Monday being a US Federal holiday, my kids & I were off so I piled everyone into the car and we drove back to Birmingham. Halfway down, Kaley texted me that Sloss was closed. Every time I’ve tried to get my kids there to see the haunted former steel mill, I find it closed. Anyhow, we continued down and meet them in front of Sloss. I pointed out a nearby set of abandoned buildings which worked for the photos they wanted. While they shot, I led Brenna around the former power sub-station and shot a few reference pictures.

After finishing at Sloss, we contacted Glaus and the entire group got together for dinner at the Golden Rule BBQ (29th and Clairmont - http://www.goldenrulebbq.com/). Overall it was a good day.

For the last few days it’s rained here. No not the biblical downpours that are falling in Southern California, but the steady rains that fill the nearby ditches, creeks, swamps and rivers. Swamps? In the foothills of the Appalachian Mountains?.. Yup. The Huntsville area is graced / cursed by weird geological arrangements. The hills and low mountains here, are limestone & sandstone, so they are porous and riddled with caverns, underground streams and are effectively reservoirs. In the city limits there are no less than four major springs which are “mostly” channeled towards the Tennessee River just south of town. Byrd Springs, just east of Redstone Arsenal empties into a vast swamp. There are several other swamps, bogs and sloughs all along the north band of the Tennessee and nestled between the hills and ridges.

While thinking about this, my heart (and wallet) goes out to my many friends back in southern California. Below the San Gabriel and Ventura Mountains, they’ve gotten between 2 to 4 inches of rain. It’s come with high winds and even spawned a few coastal tornados. Higher up in the Coastal’s, Ventura’s and San Gabriel’s, heavy rain and snow has been falling for four days. These are the same areas that burned last summer so there’s nothing to draw in the moisture. Further over the mountains in the Antelope Valley, an inch and a half rain has fallen; and snow has also dropped on a few nights. This leads to my wallet comment. The roof is leaking – again. I’m not entirely surprised. I wanted to get a layer of sealant on the roof there in October, but the lack of a full deposit shot that down. The summer heat in Lancaster dries out and cracks the seals so when the winter rains come, the water finds a way into the low roof sections. Bleah..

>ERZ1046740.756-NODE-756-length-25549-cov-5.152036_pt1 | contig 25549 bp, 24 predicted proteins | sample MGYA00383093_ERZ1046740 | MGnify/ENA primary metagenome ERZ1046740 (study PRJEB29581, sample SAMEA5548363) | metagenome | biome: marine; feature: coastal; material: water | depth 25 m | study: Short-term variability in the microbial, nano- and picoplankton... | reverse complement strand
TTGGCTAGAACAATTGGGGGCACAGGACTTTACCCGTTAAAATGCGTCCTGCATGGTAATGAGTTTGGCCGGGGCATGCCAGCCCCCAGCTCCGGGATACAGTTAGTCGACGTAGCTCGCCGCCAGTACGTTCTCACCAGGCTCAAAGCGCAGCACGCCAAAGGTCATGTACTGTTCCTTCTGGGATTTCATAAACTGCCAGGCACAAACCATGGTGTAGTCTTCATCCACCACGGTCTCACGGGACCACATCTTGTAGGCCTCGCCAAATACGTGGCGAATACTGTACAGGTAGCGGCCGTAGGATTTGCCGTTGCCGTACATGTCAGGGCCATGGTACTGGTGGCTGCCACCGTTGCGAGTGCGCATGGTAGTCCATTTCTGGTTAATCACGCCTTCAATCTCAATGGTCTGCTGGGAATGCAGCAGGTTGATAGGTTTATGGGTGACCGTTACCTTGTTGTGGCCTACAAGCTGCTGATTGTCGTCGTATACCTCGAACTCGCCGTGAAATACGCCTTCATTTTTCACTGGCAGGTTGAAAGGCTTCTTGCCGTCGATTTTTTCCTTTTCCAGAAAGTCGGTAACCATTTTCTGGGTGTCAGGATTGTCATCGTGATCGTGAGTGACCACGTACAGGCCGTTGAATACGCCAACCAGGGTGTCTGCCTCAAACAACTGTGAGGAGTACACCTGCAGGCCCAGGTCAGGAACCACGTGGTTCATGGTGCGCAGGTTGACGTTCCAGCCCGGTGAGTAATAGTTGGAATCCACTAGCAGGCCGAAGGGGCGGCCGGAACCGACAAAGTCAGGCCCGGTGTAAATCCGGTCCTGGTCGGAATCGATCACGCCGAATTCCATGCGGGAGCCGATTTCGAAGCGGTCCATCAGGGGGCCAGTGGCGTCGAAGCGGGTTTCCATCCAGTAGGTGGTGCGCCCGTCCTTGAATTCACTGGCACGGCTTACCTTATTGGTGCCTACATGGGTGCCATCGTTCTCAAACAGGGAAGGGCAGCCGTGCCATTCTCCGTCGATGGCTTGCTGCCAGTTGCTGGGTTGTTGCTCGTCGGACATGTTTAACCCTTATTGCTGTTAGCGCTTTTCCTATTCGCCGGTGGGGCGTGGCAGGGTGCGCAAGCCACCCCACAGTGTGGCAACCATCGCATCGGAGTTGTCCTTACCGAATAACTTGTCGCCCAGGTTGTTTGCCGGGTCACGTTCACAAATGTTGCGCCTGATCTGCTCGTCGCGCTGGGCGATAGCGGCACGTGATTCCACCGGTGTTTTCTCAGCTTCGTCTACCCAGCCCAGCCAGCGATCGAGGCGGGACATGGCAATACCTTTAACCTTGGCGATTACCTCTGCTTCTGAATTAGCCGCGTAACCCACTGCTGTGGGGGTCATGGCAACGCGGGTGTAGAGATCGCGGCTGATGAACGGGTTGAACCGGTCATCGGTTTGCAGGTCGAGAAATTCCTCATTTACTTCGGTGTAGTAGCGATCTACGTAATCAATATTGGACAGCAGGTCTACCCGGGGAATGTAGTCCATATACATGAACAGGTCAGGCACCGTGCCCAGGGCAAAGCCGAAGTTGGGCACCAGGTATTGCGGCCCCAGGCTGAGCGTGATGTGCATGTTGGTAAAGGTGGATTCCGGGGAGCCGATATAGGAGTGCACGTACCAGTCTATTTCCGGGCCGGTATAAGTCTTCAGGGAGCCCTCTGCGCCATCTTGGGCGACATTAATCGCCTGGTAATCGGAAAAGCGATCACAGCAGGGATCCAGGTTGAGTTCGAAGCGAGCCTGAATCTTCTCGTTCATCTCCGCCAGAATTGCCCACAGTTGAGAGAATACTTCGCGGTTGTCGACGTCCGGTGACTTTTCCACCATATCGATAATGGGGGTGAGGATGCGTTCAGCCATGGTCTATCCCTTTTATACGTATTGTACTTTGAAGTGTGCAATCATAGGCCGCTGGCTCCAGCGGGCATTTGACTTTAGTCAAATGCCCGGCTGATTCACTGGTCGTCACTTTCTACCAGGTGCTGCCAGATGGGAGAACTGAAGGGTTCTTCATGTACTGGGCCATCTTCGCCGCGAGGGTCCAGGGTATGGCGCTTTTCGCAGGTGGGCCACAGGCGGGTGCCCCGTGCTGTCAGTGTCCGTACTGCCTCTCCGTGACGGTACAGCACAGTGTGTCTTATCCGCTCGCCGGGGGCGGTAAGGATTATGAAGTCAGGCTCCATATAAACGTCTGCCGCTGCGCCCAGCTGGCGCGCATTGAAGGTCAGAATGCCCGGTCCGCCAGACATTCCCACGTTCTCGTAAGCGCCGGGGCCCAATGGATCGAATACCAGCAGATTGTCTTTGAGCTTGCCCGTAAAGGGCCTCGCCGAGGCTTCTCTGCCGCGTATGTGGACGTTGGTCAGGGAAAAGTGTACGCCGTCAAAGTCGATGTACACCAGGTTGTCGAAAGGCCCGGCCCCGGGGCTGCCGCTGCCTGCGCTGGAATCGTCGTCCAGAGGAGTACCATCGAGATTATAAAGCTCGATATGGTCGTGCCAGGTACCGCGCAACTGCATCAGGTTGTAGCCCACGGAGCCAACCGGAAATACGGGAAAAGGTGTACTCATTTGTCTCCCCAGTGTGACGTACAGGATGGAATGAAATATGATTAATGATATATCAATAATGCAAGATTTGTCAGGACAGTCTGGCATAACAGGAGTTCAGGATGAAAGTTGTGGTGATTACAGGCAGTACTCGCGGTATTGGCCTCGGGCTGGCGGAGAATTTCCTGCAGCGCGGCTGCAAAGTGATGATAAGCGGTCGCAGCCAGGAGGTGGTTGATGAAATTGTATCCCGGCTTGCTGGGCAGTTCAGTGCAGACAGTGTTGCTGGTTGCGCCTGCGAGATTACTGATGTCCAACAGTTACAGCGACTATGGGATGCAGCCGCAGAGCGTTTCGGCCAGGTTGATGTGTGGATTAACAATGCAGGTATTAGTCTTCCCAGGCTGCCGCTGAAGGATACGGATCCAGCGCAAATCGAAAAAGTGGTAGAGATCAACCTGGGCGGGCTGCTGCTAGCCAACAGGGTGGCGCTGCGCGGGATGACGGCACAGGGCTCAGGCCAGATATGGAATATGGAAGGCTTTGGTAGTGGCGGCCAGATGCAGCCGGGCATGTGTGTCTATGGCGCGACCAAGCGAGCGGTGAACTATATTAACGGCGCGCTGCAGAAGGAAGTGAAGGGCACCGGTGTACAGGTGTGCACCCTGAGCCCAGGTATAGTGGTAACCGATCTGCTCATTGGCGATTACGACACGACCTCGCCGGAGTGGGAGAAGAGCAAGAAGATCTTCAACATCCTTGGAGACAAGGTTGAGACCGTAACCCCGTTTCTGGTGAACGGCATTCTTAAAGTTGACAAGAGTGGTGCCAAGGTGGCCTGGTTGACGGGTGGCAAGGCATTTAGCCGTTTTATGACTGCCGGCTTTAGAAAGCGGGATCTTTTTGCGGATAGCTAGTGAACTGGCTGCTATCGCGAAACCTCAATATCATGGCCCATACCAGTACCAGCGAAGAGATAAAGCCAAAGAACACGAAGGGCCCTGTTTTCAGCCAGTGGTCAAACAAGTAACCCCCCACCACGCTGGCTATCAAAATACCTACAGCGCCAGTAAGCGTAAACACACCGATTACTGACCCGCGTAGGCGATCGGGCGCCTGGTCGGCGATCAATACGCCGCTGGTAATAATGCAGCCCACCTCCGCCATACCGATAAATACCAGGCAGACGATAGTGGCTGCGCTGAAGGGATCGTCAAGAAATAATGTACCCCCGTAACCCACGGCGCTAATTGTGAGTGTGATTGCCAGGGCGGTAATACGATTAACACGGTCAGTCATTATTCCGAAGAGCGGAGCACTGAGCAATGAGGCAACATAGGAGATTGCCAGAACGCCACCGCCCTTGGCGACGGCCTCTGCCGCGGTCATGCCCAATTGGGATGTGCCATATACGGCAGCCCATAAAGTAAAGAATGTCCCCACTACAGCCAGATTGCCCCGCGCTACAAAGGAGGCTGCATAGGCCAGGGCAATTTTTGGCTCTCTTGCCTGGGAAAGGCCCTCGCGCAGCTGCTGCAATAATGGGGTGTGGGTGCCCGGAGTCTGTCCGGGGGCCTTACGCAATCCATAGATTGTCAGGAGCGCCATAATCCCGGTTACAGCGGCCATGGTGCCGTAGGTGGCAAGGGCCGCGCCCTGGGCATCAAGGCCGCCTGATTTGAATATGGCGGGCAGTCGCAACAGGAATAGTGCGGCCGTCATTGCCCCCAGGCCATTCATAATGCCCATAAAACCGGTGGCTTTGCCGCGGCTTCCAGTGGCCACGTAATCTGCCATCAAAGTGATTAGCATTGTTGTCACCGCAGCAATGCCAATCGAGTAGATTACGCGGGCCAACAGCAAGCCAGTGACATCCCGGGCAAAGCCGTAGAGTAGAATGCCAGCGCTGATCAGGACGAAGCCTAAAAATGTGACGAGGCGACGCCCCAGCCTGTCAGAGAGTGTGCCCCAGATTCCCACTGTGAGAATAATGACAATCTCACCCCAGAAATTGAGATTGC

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X-Posted from [livejournal.com profile] socal_abandoned

Ladies and gents, it's with a large measure of sadness that I'm in need of a
replacement moderator. Due to school and the loss of a close relative, [livejournal.com profile] cynisterfstop is stepping down from her moderator's position. I
want to first thank her for stepping up over the last year and the work that
went into it. With her departure, I'm accepting nominations and commentary
from the community for a replacement.

Desired skills/traits:

1. Must be willing to travel around the region.
2. Sensible enough not to encourage illegal or stupid actions which could
result in injuries, liability or legal entanglements.
3. A sense of adventure and positive character.
4. NO Drama Llamas! If I can't trust you to keep the peace, forcibly if
necessary to deal with trolls and such, then don't nominate yourself or

Put simply folks, the community needs someone there to take charge,
encourage others, and help lead. I know there's plenty of interest, but
inactivity (and transportation issues) has hamstrung the many leads. Some
folks have told me they don't think they can emulate my standards and
activities. I would much prefer that the moderators/maintainers of the
community and the members not be afraid to strike out in their own direction
versus following mine.

Along these same lines, our other local moderator [livejournal.com profile] fynoda has a
unique problem for southern California - she doesn't own a car. She is not
a native Californian and part of the car culture. Given that, how many
folks in the Los Angeles area would be willing to take her around on
explorations if she has leads to offer or can contribute a bit of cash for

I look forward to hearing from you and reviewing the nominations. Until
then, have fun, be careful, explore, document and photograph.
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Back in April of last year, when I still lived in California, I witnessed a truly unique site. The Los Angeles County Sheriff posted signs in our neighborhood that the main road behind my home at the time would be closed early one Sunday morning to facilitate an oversized load. The load?.. a long abandoned McDonnell Douglas (now Boeing) YC-15 prototype transport plane which had sat abandoned and unloved for years at Palmdale Airport (USAF Production Plant 42). The authorities at Edwards Air Force Base decided the reclaim, restore and display the aircraft in the base museum. So bright and early on an April morning, the plane was towed through town and to the base.